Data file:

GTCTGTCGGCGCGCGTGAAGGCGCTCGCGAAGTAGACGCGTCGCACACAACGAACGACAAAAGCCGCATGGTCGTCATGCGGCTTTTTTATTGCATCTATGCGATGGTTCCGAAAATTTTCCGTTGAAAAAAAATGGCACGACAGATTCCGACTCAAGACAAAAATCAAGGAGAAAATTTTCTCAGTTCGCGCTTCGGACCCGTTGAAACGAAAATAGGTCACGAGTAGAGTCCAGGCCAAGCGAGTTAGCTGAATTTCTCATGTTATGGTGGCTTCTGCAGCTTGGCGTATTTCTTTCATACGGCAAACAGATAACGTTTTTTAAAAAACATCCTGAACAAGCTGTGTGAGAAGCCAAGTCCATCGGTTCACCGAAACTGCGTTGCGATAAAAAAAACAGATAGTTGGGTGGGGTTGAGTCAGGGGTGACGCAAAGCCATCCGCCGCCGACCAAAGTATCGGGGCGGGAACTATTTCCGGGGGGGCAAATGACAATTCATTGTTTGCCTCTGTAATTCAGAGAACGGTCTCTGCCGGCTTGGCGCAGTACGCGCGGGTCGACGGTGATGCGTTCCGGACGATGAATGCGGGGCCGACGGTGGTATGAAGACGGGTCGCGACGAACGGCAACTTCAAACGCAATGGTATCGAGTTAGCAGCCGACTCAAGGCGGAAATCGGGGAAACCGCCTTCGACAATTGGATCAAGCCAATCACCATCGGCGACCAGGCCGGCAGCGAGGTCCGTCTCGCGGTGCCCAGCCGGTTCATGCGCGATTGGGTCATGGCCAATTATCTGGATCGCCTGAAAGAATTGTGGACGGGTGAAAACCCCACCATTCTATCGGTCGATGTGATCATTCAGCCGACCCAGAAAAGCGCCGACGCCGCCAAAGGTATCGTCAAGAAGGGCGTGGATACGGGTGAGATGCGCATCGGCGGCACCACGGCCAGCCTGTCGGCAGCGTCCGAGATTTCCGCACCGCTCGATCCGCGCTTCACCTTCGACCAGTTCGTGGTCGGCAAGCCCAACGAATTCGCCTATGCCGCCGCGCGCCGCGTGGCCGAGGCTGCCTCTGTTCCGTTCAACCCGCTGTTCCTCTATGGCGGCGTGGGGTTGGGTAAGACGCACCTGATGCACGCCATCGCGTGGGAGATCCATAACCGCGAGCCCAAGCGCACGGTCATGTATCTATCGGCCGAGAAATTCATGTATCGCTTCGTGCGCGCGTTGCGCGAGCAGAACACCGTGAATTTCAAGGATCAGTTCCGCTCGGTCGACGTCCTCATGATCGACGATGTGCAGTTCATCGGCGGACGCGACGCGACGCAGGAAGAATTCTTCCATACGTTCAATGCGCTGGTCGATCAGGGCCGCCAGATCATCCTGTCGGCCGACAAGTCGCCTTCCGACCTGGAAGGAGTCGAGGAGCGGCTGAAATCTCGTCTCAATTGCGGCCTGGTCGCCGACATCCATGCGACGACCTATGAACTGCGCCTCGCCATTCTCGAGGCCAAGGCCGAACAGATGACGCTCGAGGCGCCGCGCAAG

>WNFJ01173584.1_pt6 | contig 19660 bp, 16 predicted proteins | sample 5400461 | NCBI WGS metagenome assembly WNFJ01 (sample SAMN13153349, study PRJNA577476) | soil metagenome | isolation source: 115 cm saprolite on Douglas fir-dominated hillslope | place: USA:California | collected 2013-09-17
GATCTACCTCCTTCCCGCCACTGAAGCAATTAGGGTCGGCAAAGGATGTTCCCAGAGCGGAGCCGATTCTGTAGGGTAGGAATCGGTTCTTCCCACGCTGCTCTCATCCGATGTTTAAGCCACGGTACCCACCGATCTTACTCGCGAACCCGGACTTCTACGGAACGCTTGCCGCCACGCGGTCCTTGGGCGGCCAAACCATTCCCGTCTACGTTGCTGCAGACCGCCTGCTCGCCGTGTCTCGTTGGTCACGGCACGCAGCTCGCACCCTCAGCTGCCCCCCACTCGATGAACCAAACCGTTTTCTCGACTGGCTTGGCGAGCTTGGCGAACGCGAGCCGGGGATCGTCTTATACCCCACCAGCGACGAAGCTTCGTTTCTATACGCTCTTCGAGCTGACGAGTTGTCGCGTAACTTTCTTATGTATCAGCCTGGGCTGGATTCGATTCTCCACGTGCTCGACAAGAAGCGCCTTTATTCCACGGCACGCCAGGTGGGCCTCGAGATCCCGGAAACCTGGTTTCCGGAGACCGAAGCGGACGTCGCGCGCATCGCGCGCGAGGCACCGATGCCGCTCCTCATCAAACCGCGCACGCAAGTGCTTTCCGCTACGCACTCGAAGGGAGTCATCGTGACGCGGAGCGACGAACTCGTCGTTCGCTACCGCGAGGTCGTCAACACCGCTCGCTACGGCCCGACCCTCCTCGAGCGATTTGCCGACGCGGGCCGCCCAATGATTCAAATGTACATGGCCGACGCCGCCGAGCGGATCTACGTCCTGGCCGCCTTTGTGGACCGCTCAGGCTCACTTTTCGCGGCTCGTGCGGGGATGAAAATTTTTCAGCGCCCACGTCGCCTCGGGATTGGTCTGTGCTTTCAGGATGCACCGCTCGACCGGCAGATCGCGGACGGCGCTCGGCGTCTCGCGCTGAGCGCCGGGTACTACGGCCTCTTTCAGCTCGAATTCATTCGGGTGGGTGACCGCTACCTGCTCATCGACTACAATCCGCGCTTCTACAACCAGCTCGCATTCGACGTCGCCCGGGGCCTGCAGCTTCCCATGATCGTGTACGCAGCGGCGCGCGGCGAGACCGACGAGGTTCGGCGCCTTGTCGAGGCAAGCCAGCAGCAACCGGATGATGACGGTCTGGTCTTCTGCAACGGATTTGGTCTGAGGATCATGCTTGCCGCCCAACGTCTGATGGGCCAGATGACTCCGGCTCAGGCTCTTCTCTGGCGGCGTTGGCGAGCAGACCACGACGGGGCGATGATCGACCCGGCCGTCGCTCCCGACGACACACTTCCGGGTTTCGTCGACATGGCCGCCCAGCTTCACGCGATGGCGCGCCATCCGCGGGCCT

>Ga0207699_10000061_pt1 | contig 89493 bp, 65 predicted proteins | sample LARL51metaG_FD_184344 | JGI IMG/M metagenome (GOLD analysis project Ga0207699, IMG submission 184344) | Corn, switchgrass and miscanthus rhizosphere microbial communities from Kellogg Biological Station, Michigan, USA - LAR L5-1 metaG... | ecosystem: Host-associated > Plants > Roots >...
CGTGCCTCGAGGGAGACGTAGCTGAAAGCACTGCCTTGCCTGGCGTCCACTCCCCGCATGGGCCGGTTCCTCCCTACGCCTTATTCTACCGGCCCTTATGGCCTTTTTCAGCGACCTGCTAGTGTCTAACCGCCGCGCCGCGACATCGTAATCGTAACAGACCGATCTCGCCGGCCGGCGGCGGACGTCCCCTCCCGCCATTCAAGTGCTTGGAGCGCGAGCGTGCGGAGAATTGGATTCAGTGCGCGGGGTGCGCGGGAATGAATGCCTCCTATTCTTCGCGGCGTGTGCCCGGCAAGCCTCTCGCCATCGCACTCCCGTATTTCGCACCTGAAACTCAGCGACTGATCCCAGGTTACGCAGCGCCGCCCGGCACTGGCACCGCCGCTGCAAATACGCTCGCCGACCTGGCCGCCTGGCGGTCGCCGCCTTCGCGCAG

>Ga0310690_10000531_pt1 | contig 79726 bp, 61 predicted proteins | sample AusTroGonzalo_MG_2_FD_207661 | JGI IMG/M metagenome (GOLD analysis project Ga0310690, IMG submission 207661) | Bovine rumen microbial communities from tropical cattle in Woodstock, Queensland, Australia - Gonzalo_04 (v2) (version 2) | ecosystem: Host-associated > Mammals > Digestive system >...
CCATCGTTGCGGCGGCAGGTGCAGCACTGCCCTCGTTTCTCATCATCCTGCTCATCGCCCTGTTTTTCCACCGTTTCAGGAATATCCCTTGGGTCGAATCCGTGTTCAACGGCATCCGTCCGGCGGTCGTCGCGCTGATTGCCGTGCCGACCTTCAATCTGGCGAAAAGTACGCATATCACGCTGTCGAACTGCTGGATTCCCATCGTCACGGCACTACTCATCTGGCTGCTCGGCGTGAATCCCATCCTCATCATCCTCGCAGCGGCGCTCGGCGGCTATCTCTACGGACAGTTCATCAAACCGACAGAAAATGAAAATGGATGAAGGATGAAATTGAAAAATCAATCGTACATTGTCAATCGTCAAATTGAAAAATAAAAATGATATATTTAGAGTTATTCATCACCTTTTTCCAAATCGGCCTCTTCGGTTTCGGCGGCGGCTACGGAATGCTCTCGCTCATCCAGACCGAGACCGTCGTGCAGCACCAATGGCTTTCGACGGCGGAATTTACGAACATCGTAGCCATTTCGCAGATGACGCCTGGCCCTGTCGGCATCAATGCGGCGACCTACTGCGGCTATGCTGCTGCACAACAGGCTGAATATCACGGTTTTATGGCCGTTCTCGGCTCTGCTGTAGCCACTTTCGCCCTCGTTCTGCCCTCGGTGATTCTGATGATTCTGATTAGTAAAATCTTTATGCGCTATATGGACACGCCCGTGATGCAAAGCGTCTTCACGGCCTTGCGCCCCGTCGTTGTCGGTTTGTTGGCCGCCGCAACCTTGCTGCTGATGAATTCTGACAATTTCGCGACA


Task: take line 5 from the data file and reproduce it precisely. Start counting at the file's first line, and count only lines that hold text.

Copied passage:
CGTGCCTCGAGGGAGACGTAGCTGAAAGCACTGCCTTGCCTGGCGTCCACTCCCCGCATGGGCCGGTTCCTCCCTACGCCTTATTCTACCGGCCCTTATGGCCTTTTTCAGCGACCTGCTAGTGTCTAACCGCCGCGCCGCGACATCGTAATCGTAACAGACCGATCTCGCCGGCCGGCGGCGGACGTCCCCTCCCGCCATTCAAGTGCTTGGAGCGCGAGCGTGCGGAGAATTGGATTCAGTGCGCGGGGTGCGCGGGAATGAATGCCTCCTATTCTTCGCGGCGTGTGCCCGGCAAGCCTCTCGCCATCGCACTCCCGTATTTCGCACCTGAAACTCAGCGACTGATCCCAGGTTACGCAGCGCCGCCCGGCACTGGCACCGCCGCTGCAAATACGCTCGCCGACCTGGCCGCCTGGCGGTCGCCGCCTTCGCGCAG